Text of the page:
- American Eskimo Dog
- Arctic Char
- Asian Lady Beetle
- Atlantic Cod
- Barn Owl
- Barn Swallow
- Bavarian Mountain Hound
- Bed Bugs
- Beewolf wasp
- Berger Blanc Suisse
- Biscuit Beetle
- Black German Shepherd
- Black Widow Spider
- Blackpoll Warbler
- Blue German Shepherd
- Booted Bantam
- Boxer Dog
- Brown-banded Cockroach
- Brown Dog Tick
- Camel Cricket
- Carpenter Ant
- Cave Bear
- Codling Moth
- Common Buzzard
- Common European Adder
- Common Frog
- Common Furniture Beetle
- Common House Spider
- Common Loon
- Common Raven
- Common Toad
- Crab Spider
- Dapple Dachshund
- Deutsche Bracke
- Devil’s Coach Horse Beetle
- Doberman Pinscher
- Dog Tick
- Dung Beetle
- Edible Frog
- Eurasian Beaver
- Eurasian Bullfinch
- Eurasian Eagle-owl
- Eurasian Jay
- Eurasian Lynx
- European Goldfinch
- European Robin
- European Wildcat
- Fallow deer
- False Widow Spider
- Fire-Bellied Toad
- Fire Salamander
- Fleckvieh Cattle
- Flying Squirrel
- Frizzle Chicken
- Fruit Fly
- German Cockroach
- German Longhaired Pointer
- German Pinscher
- German Shepherd Guide
- German Shorthaired Pointer
- German Spitz
- German Wirehaired Pointer
- Giant Schnauzer
- Glass Lizard
- Golden Eagle
- Golden Oriole
- Gray Catbird
- Great Dane
- Gypsy Moth
- Hawk Moth Caterpillar
- Highland Cattle
- Honey Bee
- Honey Buzzard
- Houdan Chicken
- Huntsman Spider
- Ivy Bee
- Jumping Spider
- King Eider
- Large Munsterlander
- Lazarus Lizard
- Long-Eared Owl
- Long-Haired Rottweiler
- Long-Tailed Tit
- Marsh Frog
- Mini Lop
- Miniature Pinscher
- Modern Game Chicken
- Mole Cricket
- Netherland Dwarf Rabbit
- No See Ums
- Northern Pintail
- Nut Weevil
- Old House Borer
- Orb Weaver
- Ortolan Bunting
- Oscar Fish
- Pantaloon Bee
- Parti Schnauzer
- Peppered Moth
- Peregrine Falcon
- Piebald Dachshund
- Pike Fish
- Pine Marten
- Pompano Fish
- Pond Skater
- Pool Frog
- Purple Emperor Butterfly
- Puss Moth
- Raccoon Dog
- Rat Snakes
- Red Deer
- Red Kite
- River Turtle
- Roe Deer
- Rough-Legged Hawk (Rough-Legged Buzzard)
- Sable Black German Shepherd
- Sable Ferret
- Sable German Shepherd
- Sand Crab
- Sand Lizard
- Sea Eagle
- Short-Eared Owl
- Skink Lizard
- Slow Worm
- Smokybrown Cockroach
- Snowy Owl
- Song Thrush
- Spadefoot Toad
- Spider Wasp
- Standard Schnauzer
- Stick Insect
- Swallowtail Butterfly
- Tawny Owl
- Teacup Miniature Horse
- Thornback Ray
- Tiger Beetle
- Tiger Moth
- Toy Poodle
- Tree Cricket
- Tree Frog
- Water Buffalo
- Water Vole
- Wax Moth
- Welsh Black Cattle
- White Ferret / Albino Ferrets
- White-Tailed Eagle
- Wild Boar
- Wolf Spider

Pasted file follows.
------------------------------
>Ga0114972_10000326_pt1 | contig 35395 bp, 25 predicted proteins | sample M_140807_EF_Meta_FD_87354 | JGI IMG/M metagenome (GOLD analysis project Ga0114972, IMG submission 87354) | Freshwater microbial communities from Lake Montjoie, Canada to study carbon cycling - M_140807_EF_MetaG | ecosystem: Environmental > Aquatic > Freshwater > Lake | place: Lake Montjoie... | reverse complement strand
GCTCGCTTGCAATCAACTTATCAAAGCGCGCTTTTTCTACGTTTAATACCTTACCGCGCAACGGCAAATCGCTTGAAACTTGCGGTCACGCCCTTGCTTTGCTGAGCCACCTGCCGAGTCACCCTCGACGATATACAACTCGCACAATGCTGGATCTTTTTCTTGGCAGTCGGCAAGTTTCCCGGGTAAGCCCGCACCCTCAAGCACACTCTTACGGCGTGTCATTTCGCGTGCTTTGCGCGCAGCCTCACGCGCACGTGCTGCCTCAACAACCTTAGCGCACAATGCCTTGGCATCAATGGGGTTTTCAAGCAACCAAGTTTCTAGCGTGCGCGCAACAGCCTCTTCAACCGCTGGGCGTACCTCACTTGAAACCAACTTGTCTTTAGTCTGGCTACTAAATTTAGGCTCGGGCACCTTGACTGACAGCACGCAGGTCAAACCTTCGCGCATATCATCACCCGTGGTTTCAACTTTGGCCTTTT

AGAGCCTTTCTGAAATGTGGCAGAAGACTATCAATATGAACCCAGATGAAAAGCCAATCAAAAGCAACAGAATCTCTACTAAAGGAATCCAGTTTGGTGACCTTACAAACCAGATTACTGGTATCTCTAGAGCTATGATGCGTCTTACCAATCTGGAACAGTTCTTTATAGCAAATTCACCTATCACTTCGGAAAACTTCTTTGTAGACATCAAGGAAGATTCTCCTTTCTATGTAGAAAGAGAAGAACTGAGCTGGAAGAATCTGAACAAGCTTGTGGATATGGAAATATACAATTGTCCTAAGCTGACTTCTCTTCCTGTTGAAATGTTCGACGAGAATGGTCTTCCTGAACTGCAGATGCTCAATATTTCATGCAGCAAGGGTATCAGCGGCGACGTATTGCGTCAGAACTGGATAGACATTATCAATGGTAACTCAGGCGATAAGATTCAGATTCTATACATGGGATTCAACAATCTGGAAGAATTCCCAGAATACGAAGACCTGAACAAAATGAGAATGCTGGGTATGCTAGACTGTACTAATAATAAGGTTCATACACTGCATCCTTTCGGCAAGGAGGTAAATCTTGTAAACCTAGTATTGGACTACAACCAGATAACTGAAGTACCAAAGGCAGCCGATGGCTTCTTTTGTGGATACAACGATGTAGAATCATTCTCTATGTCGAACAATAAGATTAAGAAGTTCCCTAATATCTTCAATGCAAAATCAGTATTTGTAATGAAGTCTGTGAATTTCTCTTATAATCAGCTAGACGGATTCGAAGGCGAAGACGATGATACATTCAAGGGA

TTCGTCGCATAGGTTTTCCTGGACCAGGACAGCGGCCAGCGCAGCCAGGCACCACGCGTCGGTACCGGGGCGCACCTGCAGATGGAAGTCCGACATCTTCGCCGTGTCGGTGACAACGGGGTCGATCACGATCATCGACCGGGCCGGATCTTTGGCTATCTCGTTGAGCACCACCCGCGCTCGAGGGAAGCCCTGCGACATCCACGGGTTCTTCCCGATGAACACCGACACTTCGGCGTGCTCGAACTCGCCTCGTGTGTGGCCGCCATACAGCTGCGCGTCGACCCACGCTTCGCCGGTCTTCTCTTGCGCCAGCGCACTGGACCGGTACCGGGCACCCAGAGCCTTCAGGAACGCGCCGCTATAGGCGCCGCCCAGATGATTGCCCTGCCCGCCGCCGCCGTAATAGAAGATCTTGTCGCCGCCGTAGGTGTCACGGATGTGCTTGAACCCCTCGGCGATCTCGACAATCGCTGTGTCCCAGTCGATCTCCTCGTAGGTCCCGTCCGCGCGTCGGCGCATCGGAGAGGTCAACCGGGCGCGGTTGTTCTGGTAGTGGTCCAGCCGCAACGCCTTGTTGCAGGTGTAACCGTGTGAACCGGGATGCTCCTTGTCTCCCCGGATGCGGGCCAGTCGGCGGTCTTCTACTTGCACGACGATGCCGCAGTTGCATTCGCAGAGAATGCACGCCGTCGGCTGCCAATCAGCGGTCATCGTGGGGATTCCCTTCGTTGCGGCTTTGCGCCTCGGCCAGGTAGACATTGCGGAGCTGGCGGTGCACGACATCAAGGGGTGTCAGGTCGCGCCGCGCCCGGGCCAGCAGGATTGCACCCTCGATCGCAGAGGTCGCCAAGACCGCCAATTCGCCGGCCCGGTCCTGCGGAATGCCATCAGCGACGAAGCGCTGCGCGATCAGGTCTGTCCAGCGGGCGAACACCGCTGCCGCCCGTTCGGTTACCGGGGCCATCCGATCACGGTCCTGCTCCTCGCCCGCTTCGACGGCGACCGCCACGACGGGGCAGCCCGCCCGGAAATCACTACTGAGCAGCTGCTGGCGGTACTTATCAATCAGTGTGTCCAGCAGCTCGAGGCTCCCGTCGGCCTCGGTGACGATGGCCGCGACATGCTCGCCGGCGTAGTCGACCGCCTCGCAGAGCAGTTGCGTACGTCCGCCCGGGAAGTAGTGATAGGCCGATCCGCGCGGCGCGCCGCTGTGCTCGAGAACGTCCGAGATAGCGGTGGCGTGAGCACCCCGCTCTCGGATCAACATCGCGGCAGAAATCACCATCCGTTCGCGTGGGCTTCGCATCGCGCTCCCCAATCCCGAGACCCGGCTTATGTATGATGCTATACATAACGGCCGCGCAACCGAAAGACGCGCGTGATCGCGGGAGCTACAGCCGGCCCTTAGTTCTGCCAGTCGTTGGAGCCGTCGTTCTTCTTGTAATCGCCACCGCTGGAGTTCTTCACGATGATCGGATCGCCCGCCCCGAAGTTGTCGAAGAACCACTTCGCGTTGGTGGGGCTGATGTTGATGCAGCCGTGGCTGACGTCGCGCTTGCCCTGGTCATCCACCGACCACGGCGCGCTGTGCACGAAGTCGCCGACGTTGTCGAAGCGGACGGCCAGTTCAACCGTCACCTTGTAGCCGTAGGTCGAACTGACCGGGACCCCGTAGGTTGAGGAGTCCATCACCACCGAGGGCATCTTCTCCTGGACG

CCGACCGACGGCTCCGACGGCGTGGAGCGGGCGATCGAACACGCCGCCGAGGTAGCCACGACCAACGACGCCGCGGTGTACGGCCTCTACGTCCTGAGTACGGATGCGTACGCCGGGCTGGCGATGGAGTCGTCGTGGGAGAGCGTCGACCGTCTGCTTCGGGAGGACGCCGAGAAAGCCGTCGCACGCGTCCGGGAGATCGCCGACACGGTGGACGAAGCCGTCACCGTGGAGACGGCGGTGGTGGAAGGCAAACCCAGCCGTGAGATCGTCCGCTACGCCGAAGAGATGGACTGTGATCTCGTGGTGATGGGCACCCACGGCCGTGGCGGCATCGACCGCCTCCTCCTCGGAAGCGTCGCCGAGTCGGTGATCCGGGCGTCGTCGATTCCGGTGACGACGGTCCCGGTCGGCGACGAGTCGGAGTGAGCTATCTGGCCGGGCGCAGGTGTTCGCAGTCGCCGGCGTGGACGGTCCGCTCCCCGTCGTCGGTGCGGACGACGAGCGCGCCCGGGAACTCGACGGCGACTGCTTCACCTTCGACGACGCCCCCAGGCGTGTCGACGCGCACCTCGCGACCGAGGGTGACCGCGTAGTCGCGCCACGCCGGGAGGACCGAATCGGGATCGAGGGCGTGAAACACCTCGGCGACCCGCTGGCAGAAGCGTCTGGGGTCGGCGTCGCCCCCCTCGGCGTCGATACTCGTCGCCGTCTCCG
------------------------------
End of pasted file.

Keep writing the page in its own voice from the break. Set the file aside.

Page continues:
- Woodlouse Spider
- Woolly Rhinoceros
- Xeme (Sabine’s Gull)
Germany FAQs (Frequently Asked Questions)
Are There Wild Animals in Germany?
There are many wild animals in Germany. Although Germany has major cities and a global economy, it also has vast expanses of forest and untouched mountain areas. Its unique animals include Bavarian pine voles, West Europan hedgehogs, bicolored shrews, greater mouse-eared bat, humpback whales, common minke whales, Eurasian lynxes, and other exotic animals.
What Dangerous Animals Live in Germany?
Wild boars are the most dangerous animals in Germany. These large, feral members of the pig family will attack humans who get in their way, especially during the mating season or when protecting their piglets. There have also been many car and motorcycle accidents involving wild boars.
Ticks are another dangerous animal in Germany. These tiny bloodsuckers can transmit dangerous conditions like Lyme disease and encephalitis. You can pick up ticks while hiking or camping.
What Is the Most Common Animal in Germany?
The most common animal in Germany is the roebuck. It is also known as the Western roe deer or roebuck. The roebuck is the male of the roe deer, which is a small, graceful deer common to European forests.
A roe deer typically stands about 36 inches in height and weighs about 66 pounds.
There is a small population of totally black roe deer that inhabit the northern forests of Germany. This is the only place you can find them, and they make up about 5% of the total roe deer population.
The population of European pine martens has exploded in Germany, and Germans regularly report finding these cute but destructive critters in their attics and cars.
Red foxes have also thrived. There are hundreds of thousands of red foxes in Germany.
Red squirrels are exotic in other countries, but they are common in Germany’s woodlands. Their bright orange fur and pointed ears make them stand out in the landscape.